Dr. Mitchell - On the morning of the 2d of June, a woman represented to be Mary Smith was received in the Hospital, she was brought in a state of insensibility by the Police from the Liverpool road; there were three incised wounds on the head which had penetrated the scalp, and caused considerable hemorrhage; on opening the head I found a determination of blood to the brain, from all the circumstances of the case, the loss of blood, and the determination to the brain, together with exposure to the cold, no doubt caused her death.

John Ireland. - I reside at the Plough Inn, on the Parramatta road; I am a coach proprietor; I was in Sydney on the first Saturday in June; I was inside the coach, and had got as far as the Brickfield Hill when prisoner and deceased got upon the coach; I knew the prisoner but not the deceased; they came together; I did not perceive then, being inside, that they were the worse for liquor; on arriving at the Plough Inn, they paid their fare for coming so far, and went together into the tap-room; they were then drunk; they called for liquor, but none was given them; they had some beer, and bread and cheese; there was a misunderstanding and some words ensued between them; to prevent the rest of the passengers from being annoyed, I shut the tap-room door; I remained behind, and after the coach was gone, deceased called upon me to protect her, as the prisoner wanted to beat her; he heard this; they had a bundle with them which was given up to me, as they said they wanted to stop; after that, the woman wanted the bundle to proceed on the road, I refused it; it was about seven o'clock; by this time they had got more sober, but not to say sober; they went away together towards the Liverpool road, and were to come for their bundle the next morning; I went to bed; about ten o'clock I was called up, and found the woman lying in the tap-room, and my wife washing her temples, on which there was wounds; I sent her in my chaise cart to the Hospital; she was alive and made a noise in turning her; she was a woman in good health; I don't know her name; I don't remember ever seeing her before.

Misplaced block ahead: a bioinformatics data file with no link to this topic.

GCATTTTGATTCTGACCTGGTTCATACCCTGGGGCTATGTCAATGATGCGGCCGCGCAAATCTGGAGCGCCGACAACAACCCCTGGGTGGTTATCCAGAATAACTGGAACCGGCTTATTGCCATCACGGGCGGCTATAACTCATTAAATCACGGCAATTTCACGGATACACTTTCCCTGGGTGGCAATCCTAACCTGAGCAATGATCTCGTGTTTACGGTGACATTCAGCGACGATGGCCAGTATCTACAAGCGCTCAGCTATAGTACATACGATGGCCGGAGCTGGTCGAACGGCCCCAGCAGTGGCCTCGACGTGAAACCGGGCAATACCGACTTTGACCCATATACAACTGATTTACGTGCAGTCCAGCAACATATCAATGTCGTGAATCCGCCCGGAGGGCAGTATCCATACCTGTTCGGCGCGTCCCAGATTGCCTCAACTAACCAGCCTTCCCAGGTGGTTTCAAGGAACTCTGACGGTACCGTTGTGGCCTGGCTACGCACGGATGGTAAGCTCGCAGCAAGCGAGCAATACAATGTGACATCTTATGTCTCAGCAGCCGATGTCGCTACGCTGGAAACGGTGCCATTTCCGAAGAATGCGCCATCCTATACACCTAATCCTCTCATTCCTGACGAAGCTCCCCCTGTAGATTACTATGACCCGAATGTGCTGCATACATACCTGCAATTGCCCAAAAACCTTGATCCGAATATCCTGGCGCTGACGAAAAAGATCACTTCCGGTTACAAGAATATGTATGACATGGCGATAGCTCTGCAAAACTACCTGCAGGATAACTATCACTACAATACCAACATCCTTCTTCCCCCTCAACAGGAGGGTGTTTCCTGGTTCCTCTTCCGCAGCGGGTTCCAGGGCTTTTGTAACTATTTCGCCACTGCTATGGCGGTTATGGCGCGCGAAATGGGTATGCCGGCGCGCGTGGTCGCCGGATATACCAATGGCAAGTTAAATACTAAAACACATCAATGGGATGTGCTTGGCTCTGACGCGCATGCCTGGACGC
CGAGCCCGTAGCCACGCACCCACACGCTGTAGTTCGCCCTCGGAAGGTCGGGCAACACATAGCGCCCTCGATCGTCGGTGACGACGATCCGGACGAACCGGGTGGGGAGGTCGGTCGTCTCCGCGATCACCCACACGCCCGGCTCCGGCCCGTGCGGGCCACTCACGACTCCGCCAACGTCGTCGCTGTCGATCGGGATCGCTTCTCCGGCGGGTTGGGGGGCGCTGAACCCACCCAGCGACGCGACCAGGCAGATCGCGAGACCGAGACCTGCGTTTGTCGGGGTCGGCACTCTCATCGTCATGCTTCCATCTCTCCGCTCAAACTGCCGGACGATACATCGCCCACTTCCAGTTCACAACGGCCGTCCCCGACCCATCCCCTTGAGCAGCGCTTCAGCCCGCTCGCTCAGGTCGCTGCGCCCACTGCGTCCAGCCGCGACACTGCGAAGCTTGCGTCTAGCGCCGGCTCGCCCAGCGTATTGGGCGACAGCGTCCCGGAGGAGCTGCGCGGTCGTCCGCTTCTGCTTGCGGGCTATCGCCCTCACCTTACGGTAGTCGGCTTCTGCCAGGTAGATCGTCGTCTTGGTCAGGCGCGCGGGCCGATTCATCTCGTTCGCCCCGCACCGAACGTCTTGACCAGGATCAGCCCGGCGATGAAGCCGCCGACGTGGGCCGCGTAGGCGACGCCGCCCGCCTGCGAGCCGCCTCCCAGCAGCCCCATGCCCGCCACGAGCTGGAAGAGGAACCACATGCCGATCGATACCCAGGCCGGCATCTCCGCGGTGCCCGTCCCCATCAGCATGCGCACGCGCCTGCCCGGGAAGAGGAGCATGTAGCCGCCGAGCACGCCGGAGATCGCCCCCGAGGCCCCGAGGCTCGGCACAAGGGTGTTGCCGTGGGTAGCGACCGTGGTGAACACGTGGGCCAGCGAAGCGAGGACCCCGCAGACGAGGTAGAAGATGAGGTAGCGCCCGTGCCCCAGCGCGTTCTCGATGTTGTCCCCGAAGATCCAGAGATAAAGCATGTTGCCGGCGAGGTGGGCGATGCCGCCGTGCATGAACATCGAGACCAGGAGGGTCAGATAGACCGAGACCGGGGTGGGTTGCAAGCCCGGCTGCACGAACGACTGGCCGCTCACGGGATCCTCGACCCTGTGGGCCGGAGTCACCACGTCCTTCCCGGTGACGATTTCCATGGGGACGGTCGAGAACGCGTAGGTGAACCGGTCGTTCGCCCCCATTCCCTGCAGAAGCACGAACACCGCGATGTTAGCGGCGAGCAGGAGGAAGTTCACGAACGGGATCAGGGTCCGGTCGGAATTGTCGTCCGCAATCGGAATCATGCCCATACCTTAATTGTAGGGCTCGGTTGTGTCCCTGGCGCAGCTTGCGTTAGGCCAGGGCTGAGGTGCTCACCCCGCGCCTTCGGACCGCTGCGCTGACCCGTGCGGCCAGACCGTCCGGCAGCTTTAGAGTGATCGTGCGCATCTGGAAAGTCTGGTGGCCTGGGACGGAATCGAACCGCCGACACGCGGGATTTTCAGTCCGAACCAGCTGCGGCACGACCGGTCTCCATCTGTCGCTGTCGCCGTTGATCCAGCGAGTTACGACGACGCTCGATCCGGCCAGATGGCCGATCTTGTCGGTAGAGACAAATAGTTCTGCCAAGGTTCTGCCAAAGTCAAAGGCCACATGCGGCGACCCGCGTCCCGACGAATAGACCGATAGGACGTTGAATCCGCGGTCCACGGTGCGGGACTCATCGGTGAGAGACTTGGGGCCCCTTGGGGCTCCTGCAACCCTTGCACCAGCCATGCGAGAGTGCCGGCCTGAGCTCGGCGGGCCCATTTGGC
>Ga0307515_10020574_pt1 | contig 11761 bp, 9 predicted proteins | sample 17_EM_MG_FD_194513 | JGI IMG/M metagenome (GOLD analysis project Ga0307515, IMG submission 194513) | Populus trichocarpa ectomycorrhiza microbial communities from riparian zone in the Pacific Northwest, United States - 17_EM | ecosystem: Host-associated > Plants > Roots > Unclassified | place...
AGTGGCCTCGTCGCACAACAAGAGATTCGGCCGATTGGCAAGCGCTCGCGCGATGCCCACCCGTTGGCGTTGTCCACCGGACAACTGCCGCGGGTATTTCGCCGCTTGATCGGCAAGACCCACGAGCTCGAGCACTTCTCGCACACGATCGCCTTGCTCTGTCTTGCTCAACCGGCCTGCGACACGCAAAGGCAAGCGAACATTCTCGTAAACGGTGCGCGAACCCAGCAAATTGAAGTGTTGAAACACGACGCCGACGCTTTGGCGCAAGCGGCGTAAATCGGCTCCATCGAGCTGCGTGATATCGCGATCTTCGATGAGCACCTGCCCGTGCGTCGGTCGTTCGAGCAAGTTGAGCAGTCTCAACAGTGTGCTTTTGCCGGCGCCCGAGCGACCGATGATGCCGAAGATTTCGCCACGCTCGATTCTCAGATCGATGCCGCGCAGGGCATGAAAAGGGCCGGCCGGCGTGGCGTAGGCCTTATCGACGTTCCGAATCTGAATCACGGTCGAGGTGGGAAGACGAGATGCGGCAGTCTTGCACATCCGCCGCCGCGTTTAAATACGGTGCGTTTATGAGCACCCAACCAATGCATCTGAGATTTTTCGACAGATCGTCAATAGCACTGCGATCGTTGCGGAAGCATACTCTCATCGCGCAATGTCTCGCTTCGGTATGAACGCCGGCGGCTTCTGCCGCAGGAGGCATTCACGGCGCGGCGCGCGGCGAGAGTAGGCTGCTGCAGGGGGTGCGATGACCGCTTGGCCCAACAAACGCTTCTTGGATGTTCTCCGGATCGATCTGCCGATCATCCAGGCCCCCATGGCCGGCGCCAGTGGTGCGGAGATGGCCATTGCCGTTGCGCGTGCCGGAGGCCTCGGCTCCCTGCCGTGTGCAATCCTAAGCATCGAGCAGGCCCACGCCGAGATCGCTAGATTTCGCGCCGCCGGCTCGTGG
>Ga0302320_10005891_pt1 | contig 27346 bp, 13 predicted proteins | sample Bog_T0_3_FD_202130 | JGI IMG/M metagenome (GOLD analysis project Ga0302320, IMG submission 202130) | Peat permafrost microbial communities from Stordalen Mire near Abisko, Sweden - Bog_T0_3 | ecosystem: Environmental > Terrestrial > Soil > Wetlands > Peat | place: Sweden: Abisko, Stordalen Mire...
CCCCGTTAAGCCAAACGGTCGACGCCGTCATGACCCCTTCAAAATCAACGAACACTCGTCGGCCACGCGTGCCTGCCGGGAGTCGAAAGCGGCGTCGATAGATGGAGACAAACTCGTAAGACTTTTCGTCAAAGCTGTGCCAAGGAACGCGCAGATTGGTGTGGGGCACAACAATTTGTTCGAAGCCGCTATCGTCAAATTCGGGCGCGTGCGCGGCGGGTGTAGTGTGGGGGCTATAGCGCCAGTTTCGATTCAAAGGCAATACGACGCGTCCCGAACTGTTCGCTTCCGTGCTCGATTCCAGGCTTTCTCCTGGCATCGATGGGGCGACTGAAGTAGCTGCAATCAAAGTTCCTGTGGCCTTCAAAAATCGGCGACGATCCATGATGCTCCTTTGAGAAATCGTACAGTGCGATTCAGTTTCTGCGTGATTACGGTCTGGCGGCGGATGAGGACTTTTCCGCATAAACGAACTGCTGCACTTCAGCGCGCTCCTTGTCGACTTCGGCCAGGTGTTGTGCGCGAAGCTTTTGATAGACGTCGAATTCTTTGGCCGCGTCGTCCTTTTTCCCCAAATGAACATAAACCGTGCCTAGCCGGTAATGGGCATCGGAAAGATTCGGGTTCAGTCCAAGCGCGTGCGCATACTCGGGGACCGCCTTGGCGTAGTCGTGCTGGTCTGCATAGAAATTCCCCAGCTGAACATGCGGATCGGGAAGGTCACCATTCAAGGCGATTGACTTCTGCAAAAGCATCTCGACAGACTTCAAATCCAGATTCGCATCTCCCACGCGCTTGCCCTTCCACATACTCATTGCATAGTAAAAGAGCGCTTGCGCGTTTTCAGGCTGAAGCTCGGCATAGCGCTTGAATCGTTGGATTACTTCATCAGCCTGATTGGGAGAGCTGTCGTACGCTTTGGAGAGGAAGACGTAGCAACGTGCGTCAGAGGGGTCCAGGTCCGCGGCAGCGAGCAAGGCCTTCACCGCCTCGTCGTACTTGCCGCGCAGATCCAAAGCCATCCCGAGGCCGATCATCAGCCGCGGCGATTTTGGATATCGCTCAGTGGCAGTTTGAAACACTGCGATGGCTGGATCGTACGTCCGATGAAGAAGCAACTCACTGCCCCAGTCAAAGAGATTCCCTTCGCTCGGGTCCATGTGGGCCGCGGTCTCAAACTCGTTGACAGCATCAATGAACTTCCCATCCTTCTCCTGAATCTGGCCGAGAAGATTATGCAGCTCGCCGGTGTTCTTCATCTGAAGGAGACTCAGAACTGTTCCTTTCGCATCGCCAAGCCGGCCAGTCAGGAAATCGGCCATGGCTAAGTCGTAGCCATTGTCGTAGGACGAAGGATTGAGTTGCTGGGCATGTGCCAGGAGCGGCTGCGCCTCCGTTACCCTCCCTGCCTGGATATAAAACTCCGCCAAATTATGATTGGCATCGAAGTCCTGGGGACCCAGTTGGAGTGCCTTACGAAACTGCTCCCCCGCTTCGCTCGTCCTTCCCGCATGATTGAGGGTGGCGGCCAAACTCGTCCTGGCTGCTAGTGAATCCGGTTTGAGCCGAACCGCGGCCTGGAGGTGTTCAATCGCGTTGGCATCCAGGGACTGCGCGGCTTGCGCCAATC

Cross-examined - It was the usual language of low drunken people that passed between them; the bundle contained a pair of stays, two shawls, and other articles, they were all new and had been purchased that day; I have known the man for several years, he was always considered a hard working man; they went on the road together by mutual consent, the difference they had was made up; he told me he would not touch her.

This closed the case for the prosecution.  His Honor then held that there was a failure of proof as to the name of the deceased, of which the prisoner must have the benefit.  He was therefore acquitted and discharged, after a caution from the Judge to beware of intoxication.

Mr. Rowe defended the prisoner.



[1 ] See also Dowling, Proceedings of the Supreme Court, Vol. 85, State Records of New South Wales, 2/3268, p. 1.

Published by the Division of Law, Macquarie University